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Rack-Mounting Work Lights

Bruce Smith April 4, 2010

Pro Shop

HIGH LIGHTING MADE EASY

How to install those rack-mounted work lights so they look sharp while staying protected

By Bruce W. SmithWork Lights on roof rack / Editorial Services

Auxiliary lighting is a must for the any well-equipped pickup, and none look nicer or perform better than when mounted on the roof rack. But first you have to have the right rack–and the right lights.

This is easily accomplished with one call to Westin Automotive, one of the premier manufacturers of roof racks and accessories. Most pickup owners want a roof-top cargo management system that is light, strong, and with a floor design that can carry all sorts of gear and cargo. Westin’s Outback Series of heavy-duty pickup roof racks fits those needs quite well.

The Outback roof racks are sold in kits, so you can mix and match to suit your vehicle/use needs. All of the components are stainless steel or have an anti-corrosive coating so there’s no risk of rust or product deterioration over years of hard use.

On top of that the heavy duty cross bars that support the stainless steel plank-style floor are designed to accept a really wide range of accessories and attachments so you can quickly configure it to carry everything from a canoe or kayak to mountain bikes to gear bags to a Hi-Lift Jack. It’s plenty stout, too, with a load capacity of 250 pounds with the base setup, which is what we ordered.

The kit requires assembly—and some thought as to mounting when it comes to some pikcups, like the new Toyota Tundra. You see, the Tundra doesn’t have roof rails or gutters in which to mount a roof rack in the traditional manner, and the Tundra cab roof is really thin.

So we decided the best mounting location was on the A.R.E. bed cap, which is designed to support such weight. We also wanted to keep the overall height as low as possible, meaning we ignored Westin’s directions about using the supplied support legs. To simplify our installation and reduce overall vehicle height, we bolted the rack directly to the top of the bed shell.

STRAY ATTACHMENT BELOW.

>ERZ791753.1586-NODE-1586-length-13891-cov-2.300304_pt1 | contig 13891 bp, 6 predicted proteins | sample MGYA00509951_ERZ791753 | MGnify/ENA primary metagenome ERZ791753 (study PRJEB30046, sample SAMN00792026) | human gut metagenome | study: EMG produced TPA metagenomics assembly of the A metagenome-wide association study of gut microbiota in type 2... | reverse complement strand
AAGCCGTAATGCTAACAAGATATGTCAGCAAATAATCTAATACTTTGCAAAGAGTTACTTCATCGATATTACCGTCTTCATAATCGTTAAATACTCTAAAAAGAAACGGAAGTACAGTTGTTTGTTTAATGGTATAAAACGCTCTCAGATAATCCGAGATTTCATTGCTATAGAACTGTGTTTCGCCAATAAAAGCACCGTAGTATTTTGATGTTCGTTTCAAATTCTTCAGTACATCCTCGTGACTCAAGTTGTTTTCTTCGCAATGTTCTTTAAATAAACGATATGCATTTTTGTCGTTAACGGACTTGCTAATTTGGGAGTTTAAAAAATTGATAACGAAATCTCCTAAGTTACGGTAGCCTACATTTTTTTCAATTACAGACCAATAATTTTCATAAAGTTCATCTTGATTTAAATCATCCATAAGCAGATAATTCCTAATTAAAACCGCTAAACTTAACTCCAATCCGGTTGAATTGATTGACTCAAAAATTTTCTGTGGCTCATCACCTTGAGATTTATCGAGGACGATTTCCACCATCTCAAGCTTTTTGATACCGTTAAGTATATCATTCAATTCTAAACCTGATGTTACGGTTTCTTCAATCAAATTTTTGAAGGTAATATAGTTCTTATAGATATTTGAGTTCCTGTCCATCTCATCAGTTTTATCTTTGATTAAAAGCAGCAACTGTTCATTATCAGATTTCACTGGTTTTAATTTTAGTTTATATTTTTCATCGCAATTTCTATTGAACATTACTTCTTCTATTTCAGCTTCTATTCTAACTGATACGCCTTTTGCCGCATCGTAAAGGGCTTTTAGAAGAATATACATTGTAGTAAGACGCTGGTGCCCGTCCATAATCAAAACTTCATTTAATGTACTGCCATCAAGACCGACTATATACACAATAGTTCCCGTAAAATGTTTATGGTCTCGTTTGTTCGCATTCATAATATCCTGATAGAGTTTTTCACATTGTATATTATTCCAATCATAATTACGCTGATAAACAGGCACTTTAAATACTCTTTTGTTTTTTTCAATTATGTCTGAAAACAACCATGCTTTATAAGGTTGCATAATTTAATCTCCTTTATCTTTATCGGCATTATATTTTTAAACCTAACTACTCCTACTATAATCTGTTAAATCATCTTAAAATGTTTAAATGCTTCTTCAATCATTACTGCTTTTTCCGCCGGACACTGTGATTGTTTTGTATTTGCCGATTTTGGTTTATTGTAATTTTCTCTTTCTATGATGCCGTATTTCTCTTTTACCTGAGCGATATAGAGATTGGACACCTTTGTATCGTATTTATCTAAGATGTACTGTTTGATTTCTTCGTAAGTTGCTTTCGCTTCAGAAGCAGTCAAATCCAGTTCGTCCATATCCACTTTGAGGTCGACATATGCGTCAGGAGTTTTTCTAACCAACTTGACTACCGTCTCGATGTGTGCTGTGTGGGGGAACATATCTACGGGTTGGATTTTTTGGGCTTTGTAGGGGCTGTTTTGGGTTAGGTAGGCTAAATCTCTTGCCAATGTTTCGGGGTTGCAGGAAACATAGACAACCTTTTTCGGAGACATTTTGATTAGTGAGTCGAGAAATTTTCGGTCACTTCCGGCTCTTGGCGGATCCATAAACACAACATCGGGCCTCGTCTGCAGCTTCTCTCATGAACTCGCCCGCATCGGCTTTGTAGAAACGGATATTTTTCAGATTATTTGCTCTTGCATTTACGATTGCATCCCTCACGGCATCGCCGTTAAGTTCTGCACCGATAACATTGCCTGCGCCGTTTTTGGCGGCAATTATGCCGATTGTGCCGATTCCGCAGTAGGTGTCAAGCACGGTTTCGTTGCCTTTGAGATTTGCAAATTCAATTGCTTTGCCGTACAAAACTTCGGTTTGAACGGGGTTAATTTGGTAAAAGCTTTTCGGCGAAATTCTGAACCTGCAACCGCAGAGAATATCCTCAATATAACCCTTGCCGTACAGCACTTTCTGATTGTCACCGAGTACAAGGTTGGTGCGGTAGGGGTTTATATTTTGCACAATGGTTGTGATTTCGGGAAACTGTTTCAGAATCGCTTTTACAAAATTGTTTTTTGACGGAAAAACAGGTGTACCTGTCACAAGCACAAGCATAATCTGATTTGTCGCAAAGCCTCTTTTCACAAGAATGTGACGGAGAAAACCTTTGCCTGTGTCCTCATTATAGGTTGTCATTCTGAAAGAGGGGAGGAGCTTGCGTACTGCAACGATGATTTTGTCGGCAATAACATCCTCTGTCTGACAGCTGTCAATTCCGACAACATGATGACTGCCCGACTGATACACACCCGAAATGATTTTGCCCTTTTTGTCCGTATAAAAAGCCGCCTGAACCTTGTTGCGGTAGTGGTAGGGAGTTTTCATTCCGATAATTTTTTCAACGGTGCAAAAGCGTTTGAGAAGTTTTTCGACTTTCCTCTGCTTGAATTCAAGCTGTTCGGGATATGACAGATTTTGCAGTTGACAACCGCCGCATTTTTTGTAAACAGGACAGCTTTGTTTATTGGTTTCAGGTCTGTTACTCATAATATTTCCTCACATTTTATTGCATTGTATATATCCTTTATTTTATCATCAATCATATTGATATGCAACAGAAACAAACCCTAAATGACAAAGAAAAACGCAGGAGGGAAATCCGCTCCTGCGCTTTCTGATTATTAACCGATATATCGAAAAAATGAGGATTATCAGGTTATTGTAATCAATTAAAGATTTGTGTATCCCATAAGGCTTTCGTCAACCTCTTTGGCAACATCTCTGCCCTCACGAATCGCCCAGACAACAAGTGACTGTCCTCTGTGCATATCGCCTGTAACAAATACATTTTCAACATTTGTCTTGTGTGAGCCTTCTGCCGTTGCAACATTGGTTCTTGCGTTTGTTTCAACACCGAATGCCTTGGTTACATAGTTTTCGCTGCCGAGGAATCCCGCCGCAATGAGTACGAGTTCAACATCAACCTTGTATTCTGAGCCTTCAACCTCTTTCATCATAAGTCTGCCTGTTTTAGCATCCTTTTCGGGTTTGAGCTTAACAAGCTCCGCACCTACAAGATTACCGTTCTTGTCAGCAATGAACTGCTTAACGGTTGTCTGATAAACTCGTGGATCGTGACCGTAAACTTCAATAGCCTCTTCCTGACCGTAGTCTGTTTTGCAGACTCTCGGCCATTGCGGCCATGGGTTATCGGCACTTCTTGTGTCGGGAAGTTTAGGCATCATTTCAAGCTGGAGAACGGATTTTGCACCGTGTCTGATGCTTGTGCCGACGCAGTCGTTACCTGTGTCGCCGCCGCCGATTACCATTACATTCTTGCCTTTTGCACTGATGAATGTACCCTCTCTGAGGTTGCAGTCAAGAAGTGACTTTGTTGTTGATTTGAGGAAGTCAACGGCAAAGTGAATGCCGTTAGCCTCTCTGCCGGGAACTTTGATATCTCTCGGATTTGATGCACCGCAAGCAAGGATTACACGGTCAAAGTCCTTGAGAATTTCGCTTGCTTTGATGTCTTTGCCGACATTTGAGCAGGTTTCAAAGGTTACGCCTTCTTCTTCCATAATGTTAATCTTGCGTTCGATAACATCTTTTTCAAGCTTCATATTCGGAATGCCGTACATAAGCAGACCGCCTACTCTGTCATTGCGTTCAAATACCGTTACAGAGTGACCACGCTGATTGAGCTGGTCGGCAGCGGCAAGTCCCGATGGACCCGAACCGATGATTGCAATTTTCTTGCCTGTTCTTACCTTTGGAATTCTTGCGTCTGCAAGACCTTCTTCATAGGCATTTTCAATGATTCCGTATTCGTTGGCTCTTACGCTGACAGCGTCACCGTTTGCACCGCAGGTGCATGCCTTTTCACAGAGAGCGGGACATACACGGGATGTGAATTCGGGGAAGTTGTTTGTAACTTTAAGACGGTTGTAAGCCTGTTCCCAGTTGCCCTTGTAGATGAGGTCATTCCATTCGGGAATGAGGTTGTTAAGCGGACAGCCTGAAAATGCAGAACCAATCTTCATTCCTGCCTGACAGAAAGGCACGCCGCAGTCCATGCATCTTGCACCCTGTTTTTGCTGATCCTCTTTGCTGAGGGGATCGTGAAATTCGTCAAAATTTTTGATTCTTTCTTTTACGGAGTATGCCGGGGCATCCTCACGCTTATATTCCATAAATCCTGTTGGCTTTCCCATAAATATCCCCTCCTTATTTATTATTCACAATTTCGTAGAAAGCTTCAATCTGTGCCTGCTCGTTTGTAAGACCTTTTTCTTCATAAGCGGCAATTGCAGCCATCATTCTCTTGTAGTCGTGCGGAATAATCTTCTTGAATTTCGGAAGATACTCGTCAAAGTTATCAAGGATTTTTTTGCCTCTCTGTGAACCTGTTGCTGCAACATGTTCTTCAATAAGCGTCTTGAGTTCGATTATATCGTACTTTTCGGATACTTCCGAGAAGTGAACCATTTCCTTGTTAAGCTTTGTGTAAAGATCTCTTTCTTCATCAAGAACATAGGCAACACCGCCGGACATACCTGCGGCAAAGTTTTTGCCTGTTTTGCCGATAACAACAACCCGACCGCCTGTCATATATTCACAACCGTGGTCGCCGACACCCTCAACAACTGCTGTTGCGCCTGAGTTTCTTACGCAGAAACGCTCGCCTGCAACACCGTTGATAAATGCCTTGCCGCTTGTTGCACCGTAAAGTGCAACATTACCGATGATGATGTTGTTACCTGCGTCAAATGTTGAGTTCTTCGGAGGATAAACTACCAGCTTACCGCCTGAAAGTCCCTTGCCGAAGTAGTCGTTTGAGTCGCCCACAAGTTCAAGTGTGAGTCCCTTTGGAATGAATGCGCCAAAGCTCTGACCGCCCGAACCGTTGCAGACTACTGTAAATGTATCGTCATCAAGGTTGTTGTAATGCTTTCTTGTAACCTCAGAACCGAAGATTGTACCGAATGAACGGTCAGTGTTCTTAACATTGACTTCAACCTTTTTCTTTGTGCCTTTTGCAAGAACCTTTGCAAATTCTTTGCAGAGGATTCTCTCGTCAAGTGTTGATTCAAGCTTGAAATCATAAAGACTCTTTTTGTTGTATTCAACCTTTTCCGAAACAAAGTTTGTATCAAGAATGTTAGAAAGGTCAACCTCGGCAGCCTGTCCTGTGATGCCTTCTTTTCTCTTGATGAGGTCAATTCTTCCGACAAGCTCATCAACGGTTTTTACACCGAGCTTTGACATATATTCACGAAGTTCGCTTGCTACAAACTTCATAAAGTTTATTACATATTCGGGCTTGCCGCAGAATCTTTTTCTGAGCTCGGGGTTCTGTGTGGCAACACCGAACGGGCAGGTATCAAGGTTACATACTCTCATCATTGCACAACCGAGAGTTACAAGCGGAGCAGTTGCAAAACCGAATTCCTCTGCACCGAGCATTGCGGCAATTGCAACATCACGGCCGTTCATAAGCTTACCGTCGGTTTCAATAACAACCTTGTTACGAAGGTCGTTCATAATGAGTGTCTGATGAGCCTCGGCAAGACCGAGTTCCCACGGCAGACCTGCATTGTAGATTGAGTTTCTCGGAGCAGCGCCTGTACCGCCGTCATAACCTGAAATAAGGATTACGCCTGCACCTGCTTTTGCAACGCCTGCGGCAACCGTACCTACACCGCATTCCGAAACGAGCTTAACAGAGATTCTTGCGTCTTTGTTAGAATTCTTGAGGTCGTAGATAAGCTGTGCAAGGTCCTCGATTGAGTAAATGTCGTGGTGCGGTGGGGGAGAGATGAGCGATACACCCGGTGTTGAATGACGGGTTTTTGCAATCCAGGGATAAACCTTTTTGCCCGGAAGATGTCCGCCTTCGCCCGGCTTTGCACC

This method of installation reduced overall height by more than five inches and increased the rack’s stability when fully loaded.


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We chose to run all of the wiring for the rack-mounted PIAA 1500 lights inside the hollow side rails. It required drilling a hole in the rail for each light, fishing the ground and lead wires through them, drilling a hole in the corner pieces, and continuing the wire runs to one common exit at the driver’s side front corner.

We also wanted to use the roof rack as a platform for adding auxiliary flood lights.

Among a plethora of Westin Outback accessories are special light-mounting tabs that are ideal for mounting auxiliary lights. But we choose to mount Deepwood’s three sets of PIAA 1500 Series halogen back-up lights  directly to the rack—two on each side and a pair at the rear.

The wide flood pattern of the PIAAs gives them the ability to light a wide area around the truck as needed at night—be it hooking up a trailer, working in the driveway, or setting up camp.

Mounting the rack and lights was easy. Our challenge was to make the installation of the rack and lights clean; we didn’t want exposed wires that could be yanked loose by tree limbs or brush scraping along and over the roof.

To accomplish this feat required running the wires from each set of lights inside the side rails of the Westin rack as it was being assembled.

Then we ran one single set of wires through the top of the A.R.E. bed cap, down inside the bed to a set of PIAA relays, and from the relays out of the bed and into the cab to tie in with the hot leads from the Painless Performance switches we custom-mounted in the overhead console.

This is time-consuming but well-worth the effort because the finished result is exceptionally clean and functional. — BWS

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